The problem today is that there is a spiritual pantheon in existence. All the gods of the world are surrounding the one god that is superior and in the centre. And, sadly, it is not our god – not the god of the Jews or the Christians. This god is clearly money, or the love of wealth and possessions. Mammon maybe. And I have met only a precious few Christians who have replaced Mammon, or the love of money and wealth, with our heavenly Father.
What was the pressure on these ancient Hebrews? I see two main areas. First, the failure and defeat of Israel and being taken into captivity. Yes, there would be the stories about home to tell the children so that none would forget. But they were now enslaved to the successful people – the Babylonians. In the culture of the period this meant that many could think in the way that was expected at the time – that Jehovah had been defeated by the gods of the Babylonians. So why not align yourself with success? Why not aid this successful and god-blessed people?
There were certainly those who changed sides, and found ways to become more than slaves and servants of the people of this powerful nation. Those who found status in the new land, better income, better housing, a more comfortable lifestyle, even to employ servants of their own. Isn’t this the same as people desire today? So if we can see that this was clearly a sinful path for an ancient Hebrew, how is it that so many Christians are blind to the same temptations today?
The second main area is that they had their understanding of God completely upside-down and back-to-front. It became one of the main purposes of the ministry of Ezekiel to bring the understanding the right way up and the right way round – to see God as He is.
As I pointed out in the previous study, even Ezekiel considered himself despised by god and from a people who were despised by god. He felt rejected and far from the throne of grace. God needed to break through this thinking and to open heaven to him, make him see that God is never far away. To help him understand that it is sin that is hated, not the sinner. (Oh how many Christians need to pay rather more than just lip service to that one!!!)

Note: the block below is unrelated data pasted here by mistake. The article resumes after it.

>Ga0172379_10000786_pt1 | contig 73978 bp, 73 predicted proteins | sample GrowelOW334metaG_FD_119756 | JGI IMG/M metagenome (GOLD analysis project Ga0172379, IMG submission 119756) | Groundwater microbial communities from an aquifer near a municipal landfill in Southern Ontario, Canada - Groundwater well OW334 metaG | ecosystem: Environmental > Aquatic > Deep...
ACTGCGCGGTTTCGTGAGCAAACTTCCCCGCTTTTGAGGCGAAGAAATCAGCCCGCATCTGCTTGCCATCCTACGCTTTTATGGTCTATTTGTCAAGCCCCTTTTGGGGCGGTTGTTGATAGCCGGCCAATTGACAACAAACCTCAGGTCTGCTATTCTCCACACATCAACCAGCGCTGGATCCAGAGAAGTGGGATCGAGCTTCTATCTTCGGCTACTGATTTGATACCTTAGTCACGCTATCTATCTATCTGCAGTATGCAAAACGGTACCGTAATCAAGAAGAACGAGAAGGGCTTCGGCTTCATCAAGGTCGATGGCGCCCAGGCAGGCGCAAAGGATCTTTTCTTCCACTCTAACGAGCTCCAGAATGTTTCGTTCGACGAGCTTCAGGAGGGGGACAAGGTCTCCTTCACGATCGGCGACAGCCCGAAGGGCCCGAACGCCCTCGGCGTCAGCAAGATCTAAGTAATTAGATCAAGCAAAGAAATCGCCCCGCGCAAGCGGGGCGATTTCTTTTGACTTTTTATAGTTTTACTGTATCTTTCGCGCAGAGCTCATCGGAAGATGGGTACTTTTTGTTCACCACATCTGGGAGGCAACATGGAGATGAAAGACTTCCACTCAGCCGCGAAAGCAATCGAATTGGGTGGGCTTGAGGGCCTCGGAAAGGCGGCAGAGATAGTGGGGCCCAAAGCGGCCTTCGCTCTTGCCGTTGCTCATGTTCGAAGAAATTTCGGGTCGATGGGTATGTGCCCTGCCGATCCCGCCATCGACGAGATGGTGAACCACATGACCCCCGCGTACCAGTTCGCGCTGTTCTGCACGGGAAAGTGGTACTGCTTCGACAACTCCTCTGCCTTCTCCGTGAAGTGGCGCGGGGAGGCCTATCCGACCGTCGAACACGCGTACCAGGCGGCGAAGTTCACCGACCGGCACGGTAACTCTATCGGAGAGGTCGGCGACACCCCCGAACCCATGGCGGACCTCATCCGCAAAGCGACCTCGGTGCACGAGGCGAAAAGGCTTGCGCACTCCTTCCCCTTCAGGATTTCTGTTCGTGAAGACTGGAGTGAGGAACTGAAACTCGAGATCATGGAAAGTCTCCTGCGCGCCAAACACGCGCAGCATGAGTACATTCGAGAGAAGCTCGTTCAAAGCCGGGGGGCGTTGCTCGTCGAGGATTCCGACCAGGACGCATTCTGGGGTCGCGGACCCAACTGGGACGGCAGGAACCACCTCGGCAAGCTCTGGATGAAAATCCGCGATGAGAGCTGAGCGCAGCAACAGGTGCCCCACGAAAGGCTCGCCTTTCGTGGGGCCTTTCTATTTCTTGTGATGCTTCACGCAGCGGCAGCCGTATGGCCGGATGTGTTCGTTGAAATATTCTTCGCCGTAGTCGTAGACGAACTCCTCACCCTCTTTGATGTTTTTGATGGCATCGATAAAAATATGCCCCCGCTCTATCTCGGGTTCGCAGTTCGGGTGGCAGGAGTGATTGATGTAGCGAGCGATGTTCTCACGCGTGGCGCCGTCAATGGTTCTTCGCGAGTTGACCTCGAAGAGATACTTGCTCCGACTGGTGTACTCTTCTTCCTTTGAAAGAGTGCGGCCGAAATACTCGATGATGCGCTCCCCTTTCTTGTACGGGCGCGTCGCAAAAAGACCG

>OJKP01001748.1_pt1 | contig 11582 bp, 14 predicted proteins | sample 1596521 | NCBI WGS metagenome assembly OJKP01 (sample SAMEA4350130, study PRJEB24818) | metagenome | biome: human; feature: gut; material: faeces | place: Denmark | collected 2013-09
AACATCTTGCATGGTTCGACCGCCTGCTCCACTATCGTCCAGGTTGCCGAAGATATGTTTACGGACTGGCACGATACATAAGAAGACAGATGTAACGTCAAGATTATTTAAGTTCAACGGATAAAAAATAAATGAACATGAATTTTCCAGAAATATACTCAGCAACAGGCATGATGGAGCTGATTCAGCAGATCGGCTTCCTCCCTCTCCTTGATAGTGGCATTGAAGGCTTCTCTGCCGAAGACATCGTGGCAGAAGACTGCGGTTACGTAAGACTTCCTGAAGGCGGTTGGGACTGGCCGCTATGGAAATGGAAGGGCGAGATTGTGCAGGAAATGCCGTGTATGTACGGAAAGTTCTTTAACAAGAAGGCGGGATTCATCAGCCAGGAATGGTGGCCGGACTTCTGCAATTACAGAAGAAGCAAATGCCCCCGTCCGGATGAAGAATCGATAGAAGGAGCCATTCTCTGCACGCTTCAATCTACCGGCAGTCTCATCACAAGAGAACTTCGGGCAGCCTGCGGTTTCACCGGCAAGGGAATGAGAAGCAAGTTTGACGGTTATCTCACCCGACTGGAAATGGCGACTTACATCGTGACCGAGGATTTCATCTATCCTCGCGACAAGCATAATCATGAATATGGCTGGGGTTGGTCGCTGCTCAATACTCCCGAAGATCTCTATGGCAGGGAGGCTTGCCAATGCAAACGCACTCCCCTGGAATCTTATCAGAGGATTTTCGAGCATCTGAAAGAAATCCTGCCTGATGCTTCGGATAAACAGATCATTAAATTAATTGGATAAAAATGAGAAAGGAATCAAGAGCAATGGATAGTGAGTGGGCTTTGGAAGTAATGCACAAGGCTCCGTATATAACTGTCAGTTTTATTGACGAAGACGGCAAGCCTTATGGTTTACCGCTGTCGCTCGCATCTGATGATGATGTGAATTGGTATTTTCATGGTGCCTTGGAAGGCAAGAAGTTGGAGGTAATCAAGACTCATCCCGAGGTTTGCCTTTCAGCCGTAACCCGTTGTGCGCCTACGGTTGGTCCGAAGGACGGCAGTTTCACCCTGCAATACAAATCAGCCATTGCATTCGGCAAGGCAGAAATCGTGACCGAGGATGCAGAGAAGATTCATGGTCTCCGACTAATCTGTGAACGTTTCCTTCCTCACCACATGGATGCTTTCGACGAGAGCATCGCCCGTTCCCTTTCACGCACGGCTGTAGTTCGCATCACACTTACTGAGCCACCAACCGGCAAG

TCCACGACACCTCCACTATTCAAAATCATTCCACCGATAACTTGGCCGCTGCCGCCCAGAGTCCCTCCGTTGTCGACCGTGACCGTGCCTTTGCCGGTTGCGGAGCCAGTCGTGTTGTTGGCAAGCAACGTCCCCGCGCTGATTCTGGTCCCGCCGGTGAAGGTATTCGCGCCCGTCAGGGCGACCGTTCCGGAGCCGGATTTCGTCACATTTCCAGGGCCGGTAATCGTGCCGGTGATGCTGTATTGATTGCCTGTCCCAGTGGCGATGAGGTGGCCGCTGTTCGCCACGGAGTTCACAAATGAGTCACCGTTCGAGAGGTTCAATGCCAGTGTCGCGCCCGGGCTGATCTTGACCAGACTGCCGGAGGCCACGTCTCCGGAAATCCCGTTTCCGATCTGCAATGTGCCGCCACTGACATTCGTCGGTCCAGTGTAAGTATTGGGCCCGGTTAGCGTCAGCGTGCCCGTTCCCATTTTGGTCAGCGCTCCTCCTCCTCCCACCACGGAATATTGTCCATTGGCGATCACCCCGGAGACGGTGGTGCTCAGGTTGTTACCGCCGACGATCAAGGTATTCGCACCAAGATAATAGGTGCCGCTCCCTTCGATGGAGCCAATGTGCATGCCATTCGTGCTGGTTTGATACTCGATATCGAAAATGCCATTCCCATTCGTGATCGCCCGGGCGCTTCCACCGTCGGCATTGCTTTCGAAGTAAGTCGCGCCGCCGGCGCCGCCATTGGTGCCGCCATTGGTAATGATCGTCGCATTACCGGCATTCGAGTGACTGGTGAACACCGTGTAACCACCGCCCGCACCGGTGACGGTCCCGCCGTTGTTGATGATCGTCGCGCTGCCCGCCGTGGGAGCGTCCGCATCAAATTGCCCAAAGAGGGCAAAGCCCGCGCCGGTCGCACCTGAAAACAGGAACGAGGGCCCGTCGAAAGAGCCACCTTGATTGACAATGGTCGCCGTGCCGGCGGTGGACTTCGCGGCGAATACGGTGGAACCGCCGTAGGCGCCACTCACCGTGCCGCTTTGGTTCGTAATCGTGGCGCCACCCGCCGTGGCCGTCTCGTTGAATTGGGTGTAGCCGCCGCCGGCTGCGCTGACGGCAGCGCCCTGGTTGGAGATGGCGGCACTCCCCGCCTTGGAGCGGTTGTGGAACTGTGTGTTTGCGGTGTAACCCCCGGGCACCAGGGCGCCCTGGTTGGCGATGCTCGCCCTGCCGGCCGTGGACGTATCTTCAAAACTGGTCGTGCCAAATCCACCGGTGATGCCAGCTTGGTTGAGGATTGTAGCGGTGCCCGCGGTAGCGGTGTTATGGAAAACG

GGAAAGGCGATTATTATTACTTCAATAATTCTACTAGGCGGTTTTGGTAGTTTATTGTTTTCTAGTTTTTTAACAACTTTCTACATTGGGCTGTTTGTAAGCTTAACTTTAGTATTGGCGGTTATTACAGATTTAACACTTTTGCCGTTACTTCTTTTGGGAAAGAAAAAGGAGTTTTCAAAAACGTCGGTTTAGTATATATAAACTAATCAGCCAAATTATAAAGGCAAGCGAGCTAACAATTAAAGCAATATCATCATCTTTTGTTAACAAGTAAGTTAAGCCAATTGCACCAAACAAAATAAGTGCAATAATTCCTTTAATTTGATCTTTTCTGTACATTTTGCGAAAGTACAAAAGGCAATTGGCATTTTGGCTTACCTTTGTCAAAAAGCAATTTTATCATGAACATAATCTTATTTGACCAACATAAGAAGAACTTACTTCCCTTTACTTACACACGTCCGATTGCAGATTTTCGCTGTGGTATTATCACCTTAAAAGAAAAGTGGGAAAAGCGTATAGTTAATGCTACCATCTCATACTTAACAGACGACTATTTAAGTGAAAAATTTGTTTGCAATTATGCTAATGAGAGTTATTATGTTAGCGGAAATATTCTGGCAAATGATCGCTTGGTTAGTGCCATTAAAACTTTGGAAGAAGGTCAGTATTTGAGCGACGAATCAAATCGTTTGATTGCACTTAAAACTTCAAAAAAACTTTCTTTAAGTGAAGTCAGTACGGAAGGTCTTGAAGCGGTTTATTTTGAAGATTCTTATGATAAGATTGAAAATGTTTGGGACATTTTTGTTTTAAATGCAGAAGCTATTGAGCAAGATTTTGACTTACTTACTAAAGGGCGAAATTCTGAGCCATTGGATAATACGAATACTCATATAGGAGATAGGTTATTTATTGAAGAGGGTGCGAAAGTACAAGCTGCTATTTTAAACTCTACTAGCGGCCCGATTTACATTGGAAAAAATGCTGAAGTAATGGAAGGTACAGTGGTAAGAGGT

The fact that there has been a judgement on the nation does not mean that the love of God for his people has ended. When a father has chastised his child, it does not mean that he has stopped loving his child, or caring for the child. He will still provide food, water, clothing, a place to sleep in safety, his arms of love to hold and comfort, and his hand to guide. Ezekiel needed this to be revealed to him first, so that he could bring the good news – the gospel if you like – to his people.
These two areas of thought are huge in themselves. Either one deserves a bible study or a whole series of sermons… And yet there is even more in this introduction that I want you to notice. It is only there by implication, and is not definite – so there can be some reading this who can rightly say that the scripture does not exactly say it. Yet I think the implication is significant enough to say something about it.
We read that Ezekiel was already a priest. This does more than to tell us that he was of the tribe of Levi, from which the priests were chosen. It tells us that Ezekiel already was employed in a ministry to his people. But it is only on this day, by the River Kebar in Babylon, that the hand of god came on him in power.
I think the implication is clear – he was in a ministry, but not yet anointed by God. That only began on this significant day. And the same is the situation in too many churches today. The person in the pulpit, or leading the worship, or in some other ministry – that person may have had the ambition to be so employed. Or he/she may have been chosen by the congregation. And yet God did not anoint the person for ministry.
This is quite the opposite situation from what I was speaking about in a previous study. Because there are many who are chosen by God, and anointed by him, who are yet sidelined by the church and the leadership. A sin or a misunderstanding, or sometimes even just a circumstance of life, resulted in leadership closing down the ministry and, for some reason, never allowing it to be restored. And that this is an intolerable situation, because one thing is for sure about our God: he is all about restoration!
But the situation I speak of here in this study is of those in leadership and ministry who were not anointed by God to be there (and are often the ones to close down the ministry of the truly anointed ones!). This is a situation that is far too common. People can falsely believe that there is anointing merely because of a Christian college diploma, because of education and knowledge and natural talent to speak. And such people can become pastors, or even bishops and higher authorities.
We need, as god’s people, to be sensitive to these things but without being judgemental. What is needed, in every church and congregation and fellowship, is for people to meet together without the leadership team and to pray for that team and the leaders they have. To ask for god to place his anointing on the leaders, or to replace them with those who have genuinely been called and anointed by God.
This is not rebellion. This is love in action. And it has nothing to do with judgement. You must not go judging the leadership team, but always respect. We are only given a limited permission to judge the false prophets when judging people, according to the teaching of Jesus.
Who knows, maybe – like Ezekiel – the pastor pursuing a career without the anointing can have the heavens opened for them, and visions of god, and to receive the anointing that will truly bless the church and move it forward in a powerful way.
Praise God – He can do it and He wants to do it!